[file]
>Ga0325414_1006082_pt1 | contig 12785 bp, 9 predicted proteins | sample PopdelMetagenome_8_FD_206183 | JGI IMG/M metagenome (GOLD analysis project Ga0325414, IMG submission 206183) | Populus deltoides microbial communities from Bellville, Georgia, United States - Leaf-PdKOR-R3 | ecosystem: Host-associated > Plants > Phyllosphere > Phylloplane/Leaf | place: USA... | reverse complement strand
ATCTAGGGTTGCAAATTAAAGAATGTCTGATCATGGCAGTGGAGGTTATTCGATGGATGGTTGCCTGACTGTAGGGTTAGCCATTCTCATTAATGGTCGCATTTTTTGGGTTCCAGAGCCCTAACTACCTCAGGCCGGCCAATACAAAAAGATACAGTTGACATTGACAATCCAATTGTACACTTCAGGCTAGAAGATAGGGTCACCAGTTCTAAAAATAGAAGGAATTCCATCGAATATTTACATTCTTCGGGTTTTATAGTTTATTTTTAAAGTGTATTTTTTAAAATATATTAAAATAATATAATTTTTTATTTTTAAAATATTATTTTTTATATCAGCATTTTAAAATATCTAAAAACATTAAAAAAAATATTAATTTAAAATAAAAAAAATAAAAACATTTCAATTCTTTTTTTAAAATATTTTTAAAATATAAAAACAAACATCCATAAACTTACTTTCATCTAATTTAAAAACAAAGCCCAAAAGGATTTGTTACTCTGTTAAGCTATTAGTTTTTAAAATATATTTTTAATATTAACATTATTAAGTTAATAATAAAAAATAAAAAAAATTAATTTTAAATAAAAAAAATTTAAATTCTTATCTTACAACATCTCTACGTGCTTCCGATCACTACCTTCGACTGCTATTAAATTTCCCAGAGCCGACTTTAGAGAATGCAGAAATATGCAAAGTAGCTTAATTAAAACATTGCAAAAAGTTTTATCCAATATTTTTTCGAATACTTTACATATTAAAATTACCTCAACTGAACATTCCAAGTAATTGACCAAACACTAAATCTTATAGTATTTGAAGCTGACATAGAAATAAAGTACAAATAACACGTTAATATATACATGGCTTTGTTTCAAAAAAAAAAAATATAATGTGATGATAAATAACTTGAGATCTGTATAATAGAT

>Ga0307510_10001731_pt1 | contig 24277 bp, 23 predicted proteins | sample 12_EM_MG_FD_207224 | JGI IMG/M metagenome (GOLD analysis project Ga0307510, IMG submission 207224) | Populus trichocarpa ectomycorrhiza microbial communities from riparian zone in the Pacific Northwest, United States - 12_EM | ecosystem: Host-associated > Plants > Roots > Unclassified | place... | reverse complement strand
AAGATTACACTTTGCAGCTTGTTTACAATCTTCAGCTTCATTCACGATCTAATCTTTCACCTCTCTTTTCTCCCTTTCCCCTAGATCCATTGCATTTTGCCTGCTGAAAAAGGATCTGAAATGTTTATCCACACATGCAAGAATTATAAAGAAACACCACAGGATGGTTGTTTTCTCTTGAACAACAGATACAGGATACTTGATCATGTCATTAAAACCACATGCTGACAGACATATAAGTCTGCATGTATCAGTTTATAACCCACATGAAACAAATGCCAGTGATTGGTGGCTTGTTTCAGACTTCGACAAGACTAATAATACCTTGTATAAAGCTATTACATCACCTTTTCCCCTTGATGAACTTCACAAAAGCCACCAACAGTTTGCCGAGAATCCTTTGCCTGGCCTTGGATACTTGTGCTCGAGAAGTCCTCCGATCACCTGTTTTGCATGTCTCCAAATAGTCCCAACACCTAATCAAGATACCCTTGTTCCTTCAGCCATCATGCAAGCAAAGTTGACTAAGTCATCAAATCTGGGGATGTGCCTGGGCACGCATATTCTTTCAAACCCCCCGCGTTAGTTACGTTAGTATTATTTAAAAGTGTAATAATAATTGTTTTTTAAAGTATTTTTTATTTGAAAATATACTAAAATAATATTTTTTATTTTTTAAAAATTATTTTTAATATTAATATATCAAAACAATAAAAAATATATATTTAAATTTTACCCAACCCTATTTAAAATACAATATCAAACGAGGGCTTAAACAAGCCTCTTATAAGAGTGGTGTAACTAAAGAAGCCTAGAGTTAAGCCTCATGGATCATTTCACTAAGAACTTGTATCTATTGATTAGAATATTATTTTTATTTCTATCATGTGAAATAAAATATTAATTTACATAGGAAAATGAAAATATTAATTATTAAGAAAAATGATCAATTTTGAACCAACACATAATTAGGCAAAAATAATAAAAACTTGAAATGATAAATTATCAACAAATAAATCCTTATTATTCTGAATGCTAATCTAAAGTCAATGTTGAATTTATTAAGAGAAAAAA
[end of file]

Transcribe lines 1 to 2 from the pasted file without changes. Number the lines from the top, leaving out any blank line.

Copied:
>Ga0325414_1006082_pt1 | contig 12785 bp, 9 predicted proteins | sample PopdelMetagenome_8_FD_206183 | JGI IMG/M metagenome (GOLD analysis project Ga0325414, IMG submission 206183) | Populus deltoides microbial communities from Bellville, Georgia, United States - Leaf-PdKOR-R3 | ecosystem: Host-associated > Plants > Phyllosphere > Phylloplane/Leaf | place: USA... | reverse complement strand
ATCTAGGGTTGCAAATTAAAGAATGTCTGATCATGGCAGTGGAGGTTATTCGATGGATGGTTGCCTGACTGTAGGGTTAGCCATTCTCATTAATGGTCGCATTTTTTGGGTTCCAGAGCCCTAACTACCTCAGGCCGGCCAATACAAAAAGATACAGTTGACATTGACAATCCAATTGTACACTTCAGGCTAGAAGATAGGGTCACCAGTTCTAAAAATAGAAGGAATTCCATCGAATATTTACATTCTTCGGGTTTTATAGTTTATTTTTAAAGTGTATTTTTTAAAATATATTAAAATAATATAATTTTTTATTTTTAAAATATTATTTTTTATATCAGCATTTTAAAATATCTAAAAACATTAAAAAAAATATTAATTTAAAATAAAAAAAATAAAAACATTTCAATTCTTTTTTTAAAATATTTTTAAAATATAAAAACAAACATCCATAAACTTACTTTCATCTAATTTAAAAACAAAGCCCAAAAGGATTTGTTACTCTGTTAAGCTATTAGTTTTTAAAATATATTTTTAATATTAACATTATTAAGTTAATAATAAAAAATAAAAAAAATTAATTTTAAATAAAAAAAATTTAAATTCTTATCTTACAACATCTCTACGTGCTTCCGATCACTACCTTCGACTGCTATTAAATTTCCCAGAGCCGACTTTAGAGAATGCAGAAATATGCAAAGTAGCTTAATTAAAACATTGCAAAAAGTTTTATCCAATATTTTTTCGAATACTTTACATATTAAAATTACCTCAACTGAACATTCCAAGTAATTGACCAAACACTAAATCTTATAGTATTTGAAGCTGACATAGAAATAAAGTACAAATAACACGTTAATATATACATGGCTTTGTTTCAAAAAAAAAAAATATAATGTGATGATAAATAACTTGAGATCTGTATAATAGAT